The central thread of Edward Falco's A Dream with Demons is a novel-within-the-novel: a story of a woman, her daughter, and her lover. wrapped together in love and violence. This narrative is interrupted periodically by navigational opportunities that lead the reader into a basement of notes and memories, purportedly belonging the notional author. Falco thus superimposes two layers of fiction: the dramatic conflict of incest and abuse in the conventional narrative is echoed by the more complex and ambiguous backstory of the Mirrorworld. The Mirrorworld also here plays an intriguing formal role: by revealing the thoughts and motives of the story's notional creator in a second fiction, the basement invites the reader to speculate on the nature of authorship more deeply than the familiar reader/writer dichotomy.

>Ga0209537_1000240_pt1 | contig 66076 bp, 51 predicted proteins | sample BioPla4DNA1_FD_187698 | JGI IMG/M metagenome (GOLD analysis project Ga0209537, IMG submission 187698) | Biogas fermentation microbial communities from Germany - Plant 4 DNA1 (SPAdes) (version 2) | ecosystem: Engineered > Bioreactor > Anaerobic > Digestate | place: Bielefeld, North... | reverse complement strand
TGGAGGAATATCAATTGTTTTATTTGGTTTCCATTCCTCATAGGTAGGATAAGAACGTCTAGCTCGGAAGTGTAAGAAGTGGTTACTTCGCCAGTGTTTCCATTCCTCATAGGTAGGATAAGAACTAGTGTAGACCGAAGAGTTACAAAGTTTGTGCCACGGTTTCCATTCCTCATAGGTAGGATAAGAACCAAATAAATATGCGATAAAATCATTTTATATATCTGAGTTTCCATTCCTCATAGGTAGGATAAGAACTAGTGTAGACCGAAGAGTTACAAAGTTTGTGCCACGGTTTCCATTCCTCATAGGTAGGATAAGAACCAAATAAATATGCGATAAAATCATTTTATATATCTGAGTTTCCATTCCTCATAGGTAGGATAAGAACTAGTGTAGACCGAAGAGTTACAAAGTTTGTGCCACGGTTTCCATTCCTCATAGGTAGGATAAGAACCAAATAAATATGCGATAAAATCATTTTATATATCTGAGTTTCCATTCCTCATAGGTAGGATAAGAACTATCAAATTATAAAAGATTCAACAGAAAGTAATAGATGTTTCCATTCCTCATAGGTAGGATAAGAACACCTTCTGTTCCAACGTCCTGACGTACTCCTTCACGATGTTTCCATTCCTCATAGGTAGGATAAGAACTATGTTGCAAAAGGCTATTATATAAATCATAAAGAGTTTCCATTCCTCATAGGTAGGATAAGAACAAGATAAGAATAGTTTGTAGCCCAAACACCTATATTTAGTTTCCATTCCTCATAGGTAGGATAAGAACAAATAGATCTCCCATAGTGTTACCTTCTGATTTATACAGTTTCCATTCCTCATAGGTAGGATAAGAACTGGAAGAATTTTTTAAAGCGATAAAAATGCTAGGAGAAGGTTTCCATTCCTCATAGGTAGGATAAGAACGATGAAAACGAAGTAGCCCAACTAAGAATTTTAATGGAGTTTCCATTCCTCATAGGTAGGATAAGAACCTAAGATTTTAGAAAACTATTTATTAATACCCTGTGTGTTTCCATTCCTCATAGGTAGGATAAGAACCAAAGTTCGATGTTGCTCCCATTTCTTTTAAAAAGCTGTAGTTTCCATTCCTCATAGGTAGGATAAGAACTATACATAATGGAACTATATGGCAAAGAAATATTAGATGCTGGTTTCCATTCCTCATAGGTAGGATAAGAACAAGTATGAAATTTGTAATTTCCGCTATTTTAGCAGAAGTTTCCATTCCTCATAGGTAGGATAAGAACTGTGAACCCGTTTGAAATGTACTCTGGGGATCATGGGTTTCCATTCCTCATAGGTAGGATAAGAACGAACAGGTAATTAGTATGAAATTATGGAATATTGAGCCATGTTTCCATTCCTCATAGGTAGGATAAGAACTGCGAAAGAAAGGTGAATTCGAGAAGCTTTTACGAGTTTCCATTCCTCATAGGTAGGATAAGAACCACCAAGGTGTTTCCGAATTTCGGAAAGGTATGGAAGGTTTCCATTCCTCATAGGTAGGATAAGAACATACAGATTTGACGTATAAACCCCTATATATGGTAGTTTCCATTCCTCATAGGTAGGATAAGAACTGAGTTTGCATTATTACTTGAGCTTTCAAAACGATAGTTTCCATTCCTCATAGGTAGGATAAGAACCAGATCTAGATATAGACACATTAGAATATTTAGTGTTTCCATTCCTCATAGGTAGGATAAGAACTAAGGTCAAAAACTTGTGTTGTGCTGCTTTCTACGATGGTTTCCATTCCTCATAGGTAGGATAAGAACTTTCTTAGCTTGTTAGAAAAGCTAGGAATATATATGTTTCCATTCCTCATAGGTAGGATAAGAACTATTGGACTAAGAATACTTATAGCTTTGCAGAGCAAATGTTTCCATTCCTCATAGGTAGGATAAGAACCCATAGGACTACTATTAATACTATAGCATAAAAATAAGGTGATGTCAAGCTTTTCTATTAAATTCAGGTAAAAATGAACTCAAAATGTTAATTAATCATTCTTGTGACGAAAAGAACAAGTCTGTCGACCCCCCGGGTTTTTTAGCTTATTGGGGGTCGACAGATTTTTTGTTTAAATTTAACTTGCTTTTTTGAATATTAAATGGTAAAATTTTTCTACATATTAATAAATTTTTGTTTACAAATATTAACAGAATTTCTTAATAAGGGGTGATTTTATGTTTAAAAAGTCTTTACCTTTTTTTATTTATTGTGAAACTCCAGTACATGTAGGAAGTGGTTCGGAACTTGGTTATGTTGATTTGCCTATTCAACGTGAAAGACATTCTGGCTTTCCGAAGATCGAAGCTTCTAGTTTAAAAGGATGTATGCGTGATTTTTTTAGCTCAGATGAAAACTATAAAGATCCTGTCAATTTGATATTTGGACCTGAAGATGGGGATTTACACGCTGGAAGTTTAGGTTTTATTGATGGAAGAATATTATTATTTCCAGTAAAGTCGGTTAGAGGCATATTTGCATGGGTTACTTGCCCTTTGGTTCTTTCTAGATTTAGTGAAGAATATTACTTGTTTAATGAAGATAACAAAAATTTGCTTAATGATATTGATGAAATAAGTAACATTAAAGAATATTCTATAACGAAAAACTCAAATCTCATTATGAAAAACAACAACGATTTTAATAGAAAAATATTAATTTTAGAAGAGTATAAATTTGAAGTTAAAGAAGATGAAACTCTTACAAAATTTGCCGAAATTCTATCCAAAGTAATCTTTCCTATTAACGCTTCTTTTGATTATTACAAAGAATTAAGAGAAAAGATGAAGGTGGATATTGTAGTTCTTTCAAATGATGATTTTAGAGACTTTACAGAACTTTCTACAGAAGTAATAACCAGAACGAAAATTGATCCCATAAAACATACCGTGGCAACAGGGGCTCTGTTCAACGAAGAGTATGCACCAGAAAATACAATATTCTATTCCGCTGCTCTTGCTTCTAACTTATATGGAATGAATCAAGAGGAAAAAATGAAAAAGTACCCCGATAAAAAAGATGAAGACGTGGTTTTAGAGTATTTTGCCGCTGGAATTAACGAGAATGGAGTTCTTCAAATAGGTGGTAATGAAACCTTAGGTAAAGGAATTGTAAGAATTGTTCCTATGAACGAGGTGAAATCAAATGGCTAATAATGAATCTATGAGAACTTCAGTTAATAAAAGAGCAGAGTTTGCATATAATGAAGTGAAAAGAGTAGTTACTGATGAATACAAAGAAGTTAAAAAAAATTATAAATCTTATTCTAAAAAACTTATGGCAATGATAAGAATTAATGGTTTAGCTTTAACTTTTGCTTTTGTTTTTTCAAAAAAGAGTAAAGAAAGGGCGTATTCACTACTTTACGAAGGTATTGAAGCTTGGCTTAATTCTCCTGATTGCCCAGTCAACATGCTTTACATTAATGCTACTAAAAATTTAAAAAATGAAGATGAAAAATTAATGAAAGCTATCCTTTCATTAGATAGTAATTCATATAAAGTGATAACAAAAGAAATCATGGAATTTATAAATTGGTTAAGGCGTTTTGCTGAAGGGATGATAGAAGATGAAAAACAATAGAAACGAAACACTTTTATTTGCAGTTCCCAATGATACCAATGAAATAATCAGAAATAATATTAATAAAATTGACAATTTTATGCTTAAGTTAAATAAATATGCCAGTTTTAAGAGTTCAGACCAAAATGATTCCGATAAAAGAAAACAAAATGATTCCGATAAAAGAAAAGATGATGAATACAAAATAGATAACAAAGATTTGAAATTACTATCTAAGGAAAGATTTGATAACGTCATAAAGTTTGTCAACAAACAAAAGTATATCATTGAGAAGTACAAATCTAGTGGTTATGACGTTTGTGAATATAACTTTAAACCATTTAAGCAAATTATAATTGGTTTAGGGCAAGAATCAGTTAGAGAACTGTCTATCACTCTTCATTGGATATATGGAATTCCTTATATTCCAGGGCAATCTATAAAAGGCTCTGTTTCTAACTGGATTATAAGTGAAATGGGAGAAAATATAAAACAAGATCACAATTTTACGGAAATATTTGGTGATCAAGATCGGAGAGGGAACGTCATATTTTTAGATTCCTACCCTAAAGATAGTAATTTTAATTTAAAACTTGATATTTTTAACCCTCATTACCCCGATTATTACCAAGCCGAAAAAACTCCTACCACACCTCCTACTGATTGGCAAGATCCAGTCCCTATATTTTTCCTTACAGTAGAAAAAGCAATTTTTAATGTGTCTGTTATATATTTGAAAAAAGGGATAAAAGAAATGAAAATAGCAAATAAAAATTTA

––Mark Bernstein: Patterns of Hypertext